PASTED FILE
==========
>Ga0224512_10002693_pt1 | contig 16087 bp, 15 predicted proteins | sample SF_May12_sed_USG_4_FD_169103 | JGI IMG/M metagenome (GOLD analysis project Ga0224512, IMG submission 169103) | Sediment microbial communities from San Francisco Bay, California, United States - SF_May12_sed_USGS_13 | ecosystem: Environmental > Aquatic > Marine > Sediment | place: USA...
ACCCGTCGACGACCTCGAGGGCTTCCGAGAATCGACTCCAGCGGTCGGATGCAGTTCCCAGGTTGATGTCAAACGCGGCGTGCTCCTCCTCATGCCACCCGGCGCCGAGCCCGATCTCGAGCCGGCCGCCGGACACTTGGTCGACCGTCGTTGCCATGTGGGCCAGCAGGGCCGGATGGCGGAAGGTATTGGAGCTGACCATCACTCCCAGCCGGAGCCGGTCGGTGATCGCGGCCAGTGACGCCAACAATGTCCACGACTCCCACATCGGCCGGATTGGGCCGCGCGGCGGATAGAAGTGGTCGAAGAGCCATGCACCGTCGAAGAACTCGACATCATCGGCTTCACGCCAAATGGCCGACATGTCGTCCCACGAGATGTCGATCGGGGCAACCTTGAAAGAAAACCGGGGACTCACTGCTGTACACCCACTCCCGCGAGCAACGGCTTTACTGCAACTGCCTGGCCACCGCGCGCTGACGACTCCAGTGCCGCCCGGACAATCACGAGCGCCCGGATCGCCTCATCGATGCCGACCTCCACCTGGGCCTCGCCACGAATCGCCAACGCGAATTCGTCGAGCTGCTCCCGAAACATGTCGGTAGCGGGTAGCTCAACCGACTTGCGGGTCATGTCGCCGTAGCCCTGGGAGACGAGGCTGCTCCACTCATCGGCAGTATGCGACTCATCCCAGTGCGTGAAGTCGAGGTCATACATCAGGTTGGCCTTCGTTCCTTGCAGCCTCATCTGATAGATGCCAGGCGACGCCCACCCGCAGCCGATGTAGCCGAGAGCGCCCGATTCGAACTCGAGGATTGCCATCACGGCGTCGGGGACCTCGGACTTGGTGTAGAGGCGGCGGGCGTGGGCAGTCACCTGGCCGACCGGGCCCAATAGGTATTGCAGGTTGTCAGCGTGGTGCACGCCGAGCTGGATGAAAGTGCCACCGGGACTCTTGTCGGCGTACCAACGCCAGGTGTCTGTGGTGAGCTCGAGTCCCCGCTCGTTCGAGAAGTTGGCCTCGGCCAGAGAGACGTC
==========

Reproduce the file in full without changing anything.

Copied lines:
>Ga0224512_10002693_pt1 | contig 16087 bp, 15 predicted proteins | sample SF_May12_sed_USG_4_FD_169103 | JGI IMG/M metagenome (GOLD analysis project Ga0224512, IMG submission 169103) | Sediment microbial communities from San Francisco Bay, California, United States - SF_May12_sed_USGS_13 | ecosystem: Environmental > Aquatic > Marine > Sediment | place: USA...
ACCCGTCGACGACCTCGAGGGCTTCCGAGAATCGACTCCAGCGGTCGGATGCAGTTCCCAGGTTGATGTCAAACGCGGCGTGCTCCTCCTCATGCCACCCGGCGCCGAGCCCGATCTCGAGCCGGCCGCCGGACACTTGGTCGACCGTCGTTGCCATGTGGGCCAGCAGGGCCGGATGGCGGAAGGTATTGGAGCTGACCATCACTCCCAGCCGGAGCCGGTCGGTGATCGCGGCCAGTGACGCCAACAATGTCCACGACTCCCACATCGGCCGGATTGGGCCGCGCGGCGGATAGAAGTGGTCGAAGAGCCATGCACCGTCGAAGAACTCGACATCATCGGCTTCACGCCAAATGGCCGACATGTCGTCCCACGAGATGTCGATCGGGGCAACCTTGAAAGAAAACCGGGGACTCACTGCTGTACACCCACTCCCGCGAGCAACGGCTTTACTGCAACTGCCTGGCCACCGCGCGCTGACGACTCCAGTGCCGCCCGGACAATCACGAGCGCCCGGATCGCCTCATCGATGCCGACCTCCACCTGGGCCTCGCCACGAATCGCCAACGCGAATTCGTCGAGCTGCTCCCGAAACATGTCGGTAGCGGGTAGCTCAACCGACTTGCGGGTCATGTCGCCGTAGCCCTGGGAGACGAGGCTGCTCCACTCATCGGCAGTATGCGACTCATCCCAGTGCGTGAAGTCGAGGTCATACATCAGGTTGGCCTTCGTTCCTTGCAGCCTCATCTGATAGATGCCAGGCGACGCCCACCCGCAGCCGATGTAGCCGAGAGCGCCCGATTCGAACTCGAGGATTGCCATCACGGCGTCGGGGACCTCGGACTTGGTGTAGAGGCGGCGGGCGTGGGCAGTCACCTGGCCGACCGGGCCCAATAGGTATTGCAGGTTGTCAGCGTGGTGCACGCCGAGCTGGATGAAAGTGCCACCGGGACTCTTGTCGGCGTACCAACGCCAGGTGTCTGTGGTGAGCTCGAGTCCCCGCTCGTTCGAGAAGTTGGCCTCGGCCAGAGAGACGTC